Home Trademark Protection Understanding Logos Under Trademark Law

Understanding Logos Under Trademark Law

Understanding Logos Under Trademark Law

         Protects a company’s name and logo, some of the company’s most valuable assets;
         Allows the company sole ownership and use of the logo;
         Reduces the risk of another company claiming infringement against that company;
         Makes it easier to enforce the trademark worldwide.
Logo Design with Trademark Registration in Mind:

When a company is established, one of the first goals is to trademark a logo to help build brand awareness, a key component to future success. When companies trademark a logo, it introduces consumers to the company. An attractive logo will stir up interest. The logo should be unique, though it should also be simple at the same time. Finding this perfect balance will make the logo synonymous with a company, and will make it easy for consumers to identify.
If companies trademark a logo to represent different aspects of the business, they should have similar designs. This is because courts grant more weight to trademarked logos with identical “family” marks. The design of the logo should also be done with the United States Patent and Trademark Office.
The Process to Trademark a Logo:
Once a logo has been finalized, the first step to trademarking a logo is to file it with the U.S. Patent and Trademark Office (USPTO). Trademarking a logo can be quite difficult, because the similarity to other logo designs, while not exact, can be too close for the USPTO to approve.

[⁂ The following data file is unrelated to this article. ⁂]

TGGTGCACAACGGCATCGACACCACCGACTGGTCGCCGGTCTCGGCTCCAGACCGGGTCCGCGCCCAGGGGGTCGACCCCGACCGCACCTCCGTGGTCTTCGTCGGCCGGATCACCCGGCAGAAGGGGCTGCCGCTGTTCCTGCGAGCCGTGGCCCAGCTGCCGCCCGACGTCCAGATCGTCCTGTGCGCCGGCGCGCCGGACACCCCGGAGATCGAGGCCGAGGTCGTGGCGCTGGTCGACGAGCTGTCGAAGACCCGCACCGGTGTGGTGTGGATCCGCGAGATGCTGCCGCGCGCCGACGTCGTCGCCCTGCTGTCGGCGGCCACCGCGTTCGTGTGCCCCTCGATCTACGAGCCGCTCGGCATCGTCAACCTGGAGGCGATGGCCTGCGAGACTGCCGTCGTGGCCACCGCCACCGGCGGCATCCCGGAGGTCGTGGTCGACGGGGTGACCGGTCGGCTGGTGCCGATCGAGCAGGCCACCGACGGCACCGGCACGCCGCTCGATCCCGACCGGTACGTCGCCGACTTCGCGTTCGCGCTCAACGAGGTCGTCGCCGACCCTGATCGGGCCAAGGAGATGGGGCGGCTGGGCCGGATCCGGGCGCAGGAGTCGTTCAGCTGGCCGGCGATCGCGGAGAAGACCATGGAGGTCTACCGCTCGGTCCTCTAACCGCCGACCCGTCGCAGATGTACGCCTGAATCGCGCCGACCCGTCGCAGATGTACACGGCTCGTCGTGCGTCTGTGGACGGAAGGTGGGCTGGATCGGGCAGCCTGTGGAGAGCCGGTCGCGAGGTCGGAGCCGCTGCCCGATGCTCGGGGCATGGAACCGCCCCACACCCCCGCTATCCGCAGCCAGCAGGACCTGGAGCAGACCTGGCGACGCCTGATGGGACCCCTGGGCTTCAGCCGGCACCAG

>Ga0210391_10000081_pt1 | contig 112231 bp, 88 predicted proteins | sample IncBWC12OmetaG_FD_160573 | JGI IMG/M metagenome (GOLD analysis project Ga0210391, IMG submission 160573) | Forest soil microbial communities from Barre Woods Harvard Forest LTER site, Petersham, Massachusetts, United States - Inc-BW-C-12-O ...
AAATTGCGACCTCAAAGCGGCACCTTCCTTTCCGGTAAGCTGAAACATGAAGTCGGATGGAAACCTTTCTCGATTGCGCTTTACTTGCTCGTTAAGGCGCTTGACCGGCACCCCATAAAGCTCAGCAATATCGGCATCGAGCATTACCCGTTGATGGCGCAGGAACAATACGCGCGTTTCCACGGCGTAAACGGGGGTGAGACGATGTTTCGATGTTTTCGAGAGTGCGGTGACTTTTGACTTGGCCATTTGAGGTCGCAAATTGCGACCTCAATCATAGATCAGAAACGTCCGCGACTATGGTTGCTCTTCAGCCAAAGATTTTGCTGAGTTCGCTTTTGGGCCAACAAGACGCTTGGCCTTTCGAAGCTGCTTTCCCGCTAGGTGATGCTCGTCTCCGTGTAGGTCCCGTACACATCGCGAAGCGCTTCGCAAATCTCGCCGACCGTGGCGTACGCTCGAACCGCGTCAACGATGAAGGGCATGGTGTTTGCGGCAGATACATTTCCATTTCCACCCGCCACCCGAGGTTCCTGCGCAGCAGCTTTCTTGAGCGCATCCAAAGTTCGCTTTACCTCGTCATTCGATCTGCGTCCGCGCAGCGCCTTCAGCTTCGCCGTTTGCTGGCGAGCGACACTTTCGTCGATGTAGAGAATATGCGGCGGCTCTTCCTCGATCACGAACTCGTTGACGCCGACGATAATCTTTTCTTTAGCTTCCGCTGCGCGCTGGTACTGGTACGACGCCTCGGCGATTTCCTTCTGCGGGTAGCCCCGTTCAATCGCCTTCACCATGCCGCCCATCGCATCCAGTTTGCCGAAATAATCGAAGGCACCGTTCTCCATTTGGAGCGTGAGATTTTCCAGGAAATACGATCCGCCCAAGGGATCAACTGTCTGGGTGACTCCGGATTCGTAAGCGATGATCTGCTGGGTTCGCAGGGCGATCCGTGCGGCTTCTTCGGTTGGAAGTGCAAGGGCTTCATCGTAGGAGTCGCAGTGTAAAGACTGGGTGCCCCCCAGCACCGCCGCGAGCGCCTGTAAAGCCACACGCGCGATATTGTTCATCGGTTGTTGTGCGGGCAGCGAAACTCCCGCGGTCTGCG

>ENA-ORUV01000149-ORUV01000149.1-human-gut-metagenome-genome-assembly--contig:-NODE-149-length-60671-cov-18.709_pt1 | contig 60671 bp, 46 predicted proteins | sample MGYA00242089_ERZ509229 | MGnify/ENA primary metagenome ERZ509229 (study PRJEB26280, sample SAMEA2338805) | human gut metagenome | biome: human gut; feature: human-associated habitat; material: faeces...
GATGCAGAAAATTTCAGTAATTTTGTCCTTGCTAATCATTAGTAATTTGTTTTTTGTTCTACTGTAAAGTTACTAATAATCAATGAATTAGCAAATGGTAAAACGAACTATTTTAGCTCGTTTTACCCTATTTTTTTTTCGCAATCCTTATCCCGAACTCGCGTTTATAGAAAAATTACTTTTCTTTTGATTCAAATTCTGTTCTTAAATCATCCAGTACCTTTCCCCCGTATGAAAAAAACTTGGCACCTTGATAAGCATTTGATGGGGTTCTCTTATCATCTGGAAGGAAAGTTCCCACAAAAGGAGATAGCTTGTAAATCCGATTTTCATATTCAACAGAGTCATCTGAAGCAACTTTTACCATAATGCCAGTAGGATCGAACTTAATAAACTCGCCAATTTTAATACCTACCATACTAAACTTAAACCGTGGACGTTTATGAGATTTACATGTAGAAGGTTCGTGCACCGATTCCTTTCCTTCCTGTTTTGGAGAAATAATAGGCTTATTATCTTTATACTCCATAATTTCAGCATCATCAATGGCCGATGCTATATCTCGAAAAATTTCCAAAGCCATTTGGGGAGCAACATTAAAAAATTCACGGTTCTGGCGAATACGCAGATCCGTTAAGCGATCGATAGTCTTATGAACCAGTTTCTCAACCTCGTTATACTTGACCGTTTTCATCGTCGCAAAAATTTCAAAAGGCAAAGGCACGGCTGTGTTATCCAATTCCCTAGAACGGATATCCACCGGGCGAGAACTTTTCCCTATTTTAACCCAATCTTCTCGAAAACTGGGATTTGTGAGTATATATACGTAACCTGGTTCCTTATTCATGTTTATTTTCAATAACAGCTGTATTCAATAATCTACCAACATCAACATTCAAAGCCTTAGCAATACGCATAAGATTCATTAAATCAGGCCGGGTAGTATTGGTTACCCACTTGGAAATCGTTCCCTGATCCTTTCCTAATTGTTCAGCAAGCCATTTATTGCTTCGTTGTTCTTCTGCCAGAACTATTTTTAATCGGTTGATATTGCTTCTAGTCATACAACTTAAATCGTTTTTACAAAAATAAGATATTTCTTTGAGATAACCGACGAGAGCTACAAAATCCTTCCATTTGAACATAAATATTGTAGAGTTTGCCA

A lawyer specializing in intellectual property will help expedite this time-consuming process. The ultimate deciding factor is determining if the logo is so similar as to create consumer confusion between the two logos.
The USPTO offers two applications for companies to submit their logo for trademark approval. The first is the regular application, which is filled out when the company already uses the logo in their products and daily business. The other is an Intent-to-Use form, requiring a more difficult process once it is finally approved and ready for use. 
An intellectual attorney working for the USPTO then makes the final decision if the trademark is approved for registration. Companies should consider the fact that if they would like to change the logo of the company at any time in the future, a new trademark application will have to be filled out and processed.